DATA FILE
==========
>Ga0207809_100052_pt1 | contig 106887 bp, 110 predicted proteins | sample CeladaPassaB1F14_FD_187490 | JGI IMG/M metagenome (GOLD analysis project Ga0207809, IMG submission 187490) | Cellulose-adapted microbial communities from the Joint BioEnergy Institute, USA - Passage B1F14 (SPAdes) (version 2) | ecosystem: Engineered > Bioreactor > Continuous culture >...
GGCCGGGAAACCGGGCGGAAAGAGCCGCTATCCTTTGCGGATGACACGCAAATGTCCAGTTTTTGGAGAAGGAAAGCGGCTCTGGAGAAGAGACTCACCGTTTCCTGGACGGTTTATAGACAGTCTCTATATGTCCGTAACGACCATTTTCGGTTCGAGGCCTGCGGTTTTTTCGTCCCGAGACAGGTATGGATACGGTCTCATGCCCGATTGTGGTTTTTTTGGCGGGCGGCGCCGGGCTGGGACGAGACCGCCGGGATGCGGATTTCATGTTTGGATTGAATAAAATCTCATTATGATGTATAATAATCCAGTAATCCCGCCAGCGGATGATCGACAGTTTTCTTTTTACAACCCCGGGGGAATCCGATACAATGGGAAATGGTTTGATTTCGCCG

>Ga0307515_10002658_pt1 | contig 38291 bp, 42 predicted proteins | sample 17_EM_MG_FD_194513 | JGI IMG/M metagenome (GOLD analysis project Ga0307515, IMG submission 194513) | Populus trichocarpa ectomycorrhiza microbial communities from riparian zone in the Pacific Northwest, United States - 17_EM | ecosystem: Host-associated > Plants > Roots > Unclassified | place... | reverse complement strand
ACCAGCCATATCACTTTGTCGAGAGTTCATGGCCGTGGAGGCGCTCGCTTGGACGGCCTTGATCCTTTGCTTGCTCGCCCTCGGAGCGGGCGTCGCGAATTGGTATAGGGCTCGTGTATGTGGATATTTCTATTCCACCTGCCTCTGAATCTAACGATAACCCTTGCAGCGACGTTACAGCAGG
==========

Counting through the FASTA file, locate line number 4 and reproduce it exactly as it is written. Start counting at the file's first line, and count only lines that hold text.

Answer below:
ACCAGCCATATCACTTTGTCGAGAGTTCATGGCCGTGGAGGCGCTCGCTTGGACGGCCTTGATCCTTTGCTTGCTCGCCCTCGGAGCGGGCGTCGCGAATTGGTATAGGGCTCGTGTATGTGGATATTTCTATTCCACCTGCCTCTGAATCTAACGATAACCCTTGCAGCGACGTTACAGCAGG